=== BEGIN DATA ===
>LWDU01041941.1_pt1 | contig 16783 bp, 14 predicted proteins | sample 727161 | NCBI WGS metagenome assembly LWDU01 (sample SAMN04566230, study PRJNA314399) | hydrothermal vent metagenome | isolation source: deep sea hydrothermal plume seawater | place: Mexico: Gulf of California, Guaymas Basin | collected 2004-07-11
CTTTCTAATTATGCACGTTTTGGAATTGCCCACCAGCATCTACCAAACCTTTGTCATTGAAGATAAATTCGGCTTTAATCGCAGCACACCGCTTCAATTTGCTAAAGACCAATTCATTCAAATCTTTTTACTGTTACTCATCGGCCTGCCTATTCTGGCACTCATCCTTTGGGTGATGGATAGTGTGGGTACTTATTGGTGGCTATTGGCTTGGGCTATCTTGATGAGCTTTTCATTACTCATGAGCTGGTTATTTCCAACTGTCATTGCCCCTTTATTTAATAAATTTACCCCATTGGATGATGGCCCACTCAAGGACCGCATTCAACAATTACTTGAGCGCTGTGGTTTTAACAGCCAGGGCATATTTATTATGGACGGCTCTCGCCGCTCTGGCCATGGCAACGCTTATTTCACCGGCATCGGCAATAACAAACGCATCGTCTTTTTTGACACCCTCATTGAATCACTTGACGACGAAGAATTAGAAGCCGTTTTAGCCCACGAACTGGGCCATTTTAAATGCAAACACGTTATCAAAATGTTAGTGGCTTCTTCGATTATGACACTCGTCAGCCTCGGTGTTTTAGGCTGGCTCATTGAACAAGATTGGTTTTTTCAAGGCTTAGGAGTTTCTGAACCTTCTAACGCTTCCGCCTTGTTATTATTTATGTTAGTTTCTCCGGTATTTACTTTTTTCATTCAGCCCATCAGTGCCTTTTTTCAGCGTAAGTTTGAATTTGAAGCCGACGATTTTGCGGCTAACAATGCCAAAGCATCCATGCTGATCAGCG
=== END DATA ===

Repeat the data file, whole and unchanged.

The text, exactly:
>LWDU01041941.1_pt1 | contig 16783 bp, 14 predicted proteins | sample 727161 | NCBI WGS metagenome assembly LWDU01 (sample SAMN04566230, study PRJNA314399) | hydrothermal vent metagenome | isolation source: deep sea hydrothermal plume seawater | place: Mexico: Gulf of California, Guaymas Basin | collected 2004-07-11
CTTTCTAATTATGCACGTTTTGGAATTGCCCACCAGCATCTACCAAACCTTTGTCATTGAAGATAAATTCGGCTTTAATCGCAGCACACCGCTTCAATTTGCTAAAGACCAATTCATTCAAATCTTTTTACTGTTACTCATCGGCCTGCCTATTCTGGCACTCATCCTTTGGGTGATGGATAGTGTGGGTACTTATTGGTGGCTATTGGCTTGGGCTATCTTGATGAGCTTTTCATTACTCATGAGCTGGTTATTTCCAACTGTCATTGCCCCTTTATTTAATAAATTTACCCCATTGGATGATGGCCCACTCAAGGACCGCATTCAACAATTACTTGAGCGCTGTGGTTTTAACAGCCAGGGCATATTTATTATGGACGGCTCTCGCCGCTCTGGCCATGGCAACGCTTATTTCACCGGCATCGGCAATAACAAACGCATCGTCTTTTTTGACACCCTCATTGAATCACTTGACGACGAAGAATTAGAAGCCGTTTTAGCCCACGAACTGGGCCATTTTAAATGCAAACACGTTATCAAAATGTTAGTGGCTTCTTCGATTATGACACTCGTCAGCCTCGGTGTTTTAGGCTGGCTCATTGAACAAGATTGGTTTTTTCAAGGCTTAGGAGTTTCTGAACCTTCTAACGCTTCCGCCTTGTTATTATTTATGTTAGTTTCTCCGGTATTTACTTTTTTCATTCAGCCCATCAGTGCCTTTTTTCAGCGTAAGTTTGAATTTGAAGCCGACGATTTTGCGGCTAACAATGCCAAAGCATCCATGCTGATCAGCG